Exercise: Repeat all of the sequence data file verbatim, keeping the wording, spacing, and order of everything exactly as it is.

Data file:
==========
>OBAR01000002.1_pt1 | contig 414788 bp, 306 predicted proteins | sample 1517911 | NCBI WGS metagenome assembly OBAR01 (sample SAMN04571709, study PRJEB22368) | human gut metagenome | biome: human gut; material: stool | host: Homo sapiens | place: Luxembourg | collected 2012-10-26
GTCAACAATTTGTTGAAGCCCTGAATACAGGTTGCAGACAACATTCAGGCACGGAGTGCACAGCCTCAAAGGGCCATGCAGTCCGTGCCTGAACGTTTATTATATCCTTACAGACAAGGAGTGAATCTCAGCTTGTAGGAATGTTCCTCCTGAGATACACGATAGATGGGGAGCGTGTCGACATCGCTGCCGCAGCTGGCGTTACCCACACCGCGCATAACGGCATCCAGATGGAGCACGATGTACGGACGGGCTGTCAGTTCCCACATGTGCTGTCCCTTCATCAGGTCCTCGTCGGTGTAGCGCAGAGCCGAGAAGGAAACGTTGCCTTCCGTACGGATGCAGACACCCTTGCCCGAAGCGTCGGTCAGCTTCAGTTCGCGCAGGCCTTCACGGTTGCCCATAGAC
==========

>OBAR01000002.1_pt1 | contig 414788 bp, 306 predicted proteins | sample 1517911 | NCBI WGS metagenome assembly OBAR01 (sample SAMN04571709, study PRJEB22368) | human gut metagenome | biome: human gut; material: stool | host: Homo sapiens | place: Luxembourg | collected 2012-10-26
GTCAACAATTTGTTGAAGCCCTGAATACAGGTTGCAGACAACATTCAGGCACGGAGTGCACAGCCTCAAAGGGCCATGCAGTCCGTGCCTGAACGTTTATTATATCCTTACAGACAAGGAGTGAATCTCAGCTTGTAGGAATGTTCCTCCTGAGATACACGATAGATGGGGAGCGTGTCGACATCGCTGCCGCAGCTGGCGTTACCCACACCGCGCATAACGGCATCCAGATGGAGCACGATGTACGGACGGGCTGTCAGTTCCCACATGTGCTGTCCCTTCATCAGGTCCTCGTCGGTGTAGCGCAGAGCCGAGAAGGAAACGTTGCCTTCCGTACGGATGCAGACACCCTTGCCCGAAGCGTCGGTCAGCTTCAGTTCGCGCAGGCCTTCACGGTTGCCCATAGAC